PORT ANGELES — The Clallam County Planning Commission has agreed to recommend changes to the county’s wireless communications facilities ordinance after several discussions about how it would relate to the implementation of 5G in unincorporated Clallam County.
While the county’s current ordinance permits the implementation of 5G technology and any regulations that would effectively prohibit the technology would be a violation of federal law, the amendment as recommended Wednesday would make the permitting process more difficult and adds aesthetic considerations.
“There isn’t any area that has been changed that makes it easier for an application to be processed,” said Principal Planner Kevin LoPiccolo.
The Planning Commission agreed to recommend the changes to the Board of County Commissioners in a five-to-one vote.
Connie Beauvais, Tom Montgomery, Steve Gale, Gary Gleason, Leo Leonard, and Robert Miller voted in favor of the changes while Jane Hielman dissented. Scott Clausen was not present.
The ordinance primarily addresses tower placement and the permitting process and does not specifically mention 5G. It also does not specifically mention 4G, 3G or 2G technologies.
A new technology, 5G uses microcells for wireless networks. It promises faster speeds when connecting to the network and the ability to connect many devices to the internet without bogging it down.
“I think we all have our own concerns, but I think I speak for the group when I say we’re not willing to put this county in a position where it might be sued because of an action we take,” Beauvais said.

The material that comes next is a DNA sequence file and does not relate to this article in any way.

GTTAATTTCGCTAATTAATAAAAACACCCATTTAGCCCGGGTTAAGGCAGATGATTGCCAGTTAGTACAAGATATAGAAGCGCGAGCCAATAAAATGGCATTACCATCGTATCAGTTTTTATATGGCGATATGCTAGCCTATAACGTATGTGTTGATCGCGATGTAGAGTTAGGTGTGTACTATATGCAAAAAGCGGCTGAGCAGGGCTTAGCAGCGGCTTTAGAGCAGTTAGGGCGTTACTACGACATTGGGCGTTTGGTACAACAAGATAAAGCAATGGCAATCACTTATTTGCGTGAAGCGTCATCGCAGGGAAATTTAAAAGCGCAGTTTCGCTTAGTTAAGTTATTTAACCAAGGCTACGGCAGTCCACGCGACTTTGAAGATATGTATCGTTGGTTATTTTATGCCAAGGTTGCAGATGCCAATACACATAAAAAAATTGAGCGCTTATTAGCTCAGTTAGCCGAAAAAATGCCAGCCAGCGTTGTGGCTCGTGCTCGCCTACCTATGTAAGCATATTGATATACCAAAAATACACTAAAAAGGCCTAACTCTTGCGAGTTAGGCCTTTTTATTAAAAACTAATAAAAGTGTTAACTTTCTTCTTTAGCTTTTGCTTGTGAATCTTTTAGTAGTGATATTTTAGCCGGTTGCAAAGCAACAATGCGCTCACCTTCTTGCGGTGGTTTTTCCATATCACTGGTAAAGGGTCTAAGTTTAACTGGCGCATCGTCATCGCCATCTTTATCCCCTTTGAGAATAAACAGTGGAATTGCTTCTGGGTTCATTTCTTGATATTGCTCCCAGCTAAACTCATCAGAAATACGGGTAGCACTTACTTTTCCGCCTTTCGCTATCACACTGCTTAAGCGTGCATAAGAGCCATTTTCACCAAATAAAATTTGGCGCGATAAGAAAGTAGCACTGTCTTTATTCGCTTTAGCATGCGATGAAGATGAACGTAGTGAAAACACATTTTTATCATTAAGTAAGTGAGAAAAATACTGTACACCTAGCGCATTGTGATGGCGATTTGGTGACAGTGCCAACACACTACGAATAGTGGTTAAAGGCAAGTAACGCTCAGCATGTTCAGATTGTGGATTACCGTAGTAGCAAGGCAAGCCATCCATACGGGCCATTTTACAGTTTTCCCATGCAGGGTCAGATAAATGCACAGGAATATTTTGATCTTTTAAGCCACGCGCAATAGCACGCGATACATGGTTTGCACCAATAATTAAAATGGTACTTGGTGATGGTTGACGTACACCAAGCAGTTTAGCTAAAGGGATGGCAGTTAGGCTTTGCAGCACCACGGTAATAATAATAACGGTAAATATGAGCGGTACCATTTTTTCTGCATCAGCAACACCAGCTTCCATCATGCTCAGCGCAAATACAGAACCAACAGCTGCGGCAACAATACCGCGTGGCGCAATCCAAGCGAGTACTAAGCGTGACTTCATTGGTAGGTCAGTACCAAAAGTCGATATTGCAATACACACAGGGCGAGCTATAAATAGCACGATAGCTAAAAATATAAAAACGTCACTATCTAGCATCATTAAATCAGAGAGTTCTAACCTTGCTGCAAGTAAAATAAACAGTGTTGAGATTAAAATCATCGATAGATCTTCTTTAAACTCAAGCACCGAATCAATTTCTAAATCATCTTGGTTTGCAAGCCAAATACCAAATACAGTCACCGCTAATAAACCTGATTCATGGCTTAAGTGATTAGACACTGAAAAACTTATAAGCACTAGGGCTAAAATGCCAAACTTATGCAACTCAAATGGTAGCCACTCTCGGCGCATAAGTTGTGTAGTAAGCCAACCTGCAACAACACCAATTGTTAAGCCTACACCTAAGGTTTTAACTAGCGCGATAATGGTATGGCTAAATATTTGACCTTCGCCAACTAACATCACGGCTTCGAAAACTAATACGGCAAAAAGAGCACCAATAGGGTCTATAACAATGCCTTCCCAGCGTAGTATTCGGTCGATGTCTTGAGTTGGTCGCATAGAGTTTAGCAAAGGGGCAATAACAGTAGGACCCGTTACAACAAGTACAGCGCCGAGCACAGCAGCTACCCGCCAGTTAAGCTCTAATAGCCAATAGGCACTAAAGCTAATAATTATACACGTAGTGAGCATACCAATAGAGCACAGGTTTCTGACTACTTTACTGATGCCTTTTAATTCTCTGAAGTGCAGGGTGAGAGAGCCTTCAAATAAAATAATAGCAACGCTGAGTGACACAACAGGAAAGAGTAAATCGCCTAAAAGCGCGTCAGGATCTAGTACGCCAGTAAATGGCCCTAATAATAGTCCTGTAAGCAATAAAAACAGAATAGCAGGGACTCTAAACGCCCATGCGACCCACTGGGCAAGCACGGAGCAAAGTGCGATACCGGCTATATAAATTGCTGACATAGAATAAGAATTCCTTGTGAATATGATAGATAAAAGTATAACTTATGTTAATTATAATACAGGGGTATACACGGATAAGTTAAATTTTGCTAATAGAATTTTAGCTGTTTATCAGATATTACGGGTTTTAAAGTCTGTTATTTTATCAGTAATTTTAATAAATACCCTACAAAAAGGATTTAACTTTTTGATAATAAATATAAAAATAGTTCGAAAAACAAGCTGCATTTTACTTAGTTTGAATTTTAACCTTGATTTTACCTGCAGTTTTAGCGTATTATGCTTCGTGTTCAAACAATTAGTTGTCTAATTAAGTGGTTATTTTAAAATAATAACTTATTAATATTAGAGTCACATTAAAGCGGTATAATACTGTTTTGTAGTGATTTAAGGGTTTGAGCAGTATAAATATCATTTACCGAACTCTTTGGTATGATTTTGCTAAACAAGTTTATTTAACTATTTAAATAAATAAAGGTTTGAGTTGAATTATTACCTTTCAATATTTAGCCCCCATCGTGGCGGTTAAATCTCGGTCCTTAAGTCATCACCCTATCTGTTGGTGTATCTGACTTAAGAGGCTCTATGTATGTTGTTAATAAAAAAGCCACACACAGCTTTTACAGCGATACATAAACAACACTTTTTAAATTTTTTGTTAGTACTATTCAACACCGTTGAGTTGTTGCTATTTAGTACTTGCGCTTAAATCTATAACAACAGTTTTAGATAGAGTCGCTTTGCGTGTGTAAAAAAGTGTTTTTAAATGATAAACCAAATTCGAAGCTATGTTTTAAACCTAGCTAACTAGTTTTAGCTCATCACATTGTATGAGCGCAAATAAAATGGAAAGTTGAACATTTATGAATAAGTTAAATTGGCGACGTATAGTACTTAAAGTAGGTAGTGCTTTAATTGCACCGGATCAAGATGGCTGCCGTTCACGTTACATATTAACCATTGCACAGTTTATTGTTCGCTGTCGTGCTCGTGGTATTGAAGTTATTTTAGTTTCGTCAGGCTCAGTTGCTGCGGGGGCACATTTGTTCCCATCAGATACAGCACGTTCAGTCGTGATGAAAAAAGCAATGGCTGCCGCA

“I feel like we are pushing the boundary of the law with a couple things we are leaving in here, but I’m willing to take that chance. I really think we’ve done the best we can with this ordinance in revising it.”
As Beauvais explained that 5G technology is moving forward regardless of what action the Planning Commission takes, a woman in the audience interrupted her.
“It is way too late to insist that this technology be stopped,” Beauvais said. “We can’t stop it now … but what we can ask … is that more study be done on the effects.”
Among those regulations she said is “pushing the boundary” is a section that says new support towers shall be a minimum of 1,000 feet from all parcels containing K-12 public and private schools.
In many instances wireless communication facilities now require Type II review instead of Type I, while new support towers located outside of the commercial forest and commercial/mixed use 20 zones will need to go before the hearing examiner.
In addition to an existing provision that requires the owner/operator of each wireless communications facility to submit annual written verification that the radio frequency radiation/electromagnetic frequency emitted by a facility conforms to FCC regulations is a provision that requires verification when a new wireless communication facility is being installed.
Hielman, the lone vote against the changes, said she is extremely divided over the issue.
Hielman said she has lived, taught and worked “with the unseen disability of toxic overload, toxic food, energetic abuse” all her life and that she is thankful to a “core group.”
Hielman said she has deep concerns about lack of transparency, “opening up the population with nature and wellbeing in our center to unacceptable dangers both now and into the future.
“I am relieved that the information dealing the underlying motivation has been revealed by a core group and encourage those actions to continue at a level not accessible by the county or the commission.”
She said she cannot have 4G on in the same room as her and that she cannot support “electronics and communication going beyond normal human bounds.”
Reporter Jesse Major can be reached at 360-452-2345, ext. 56250, or at email@example.com.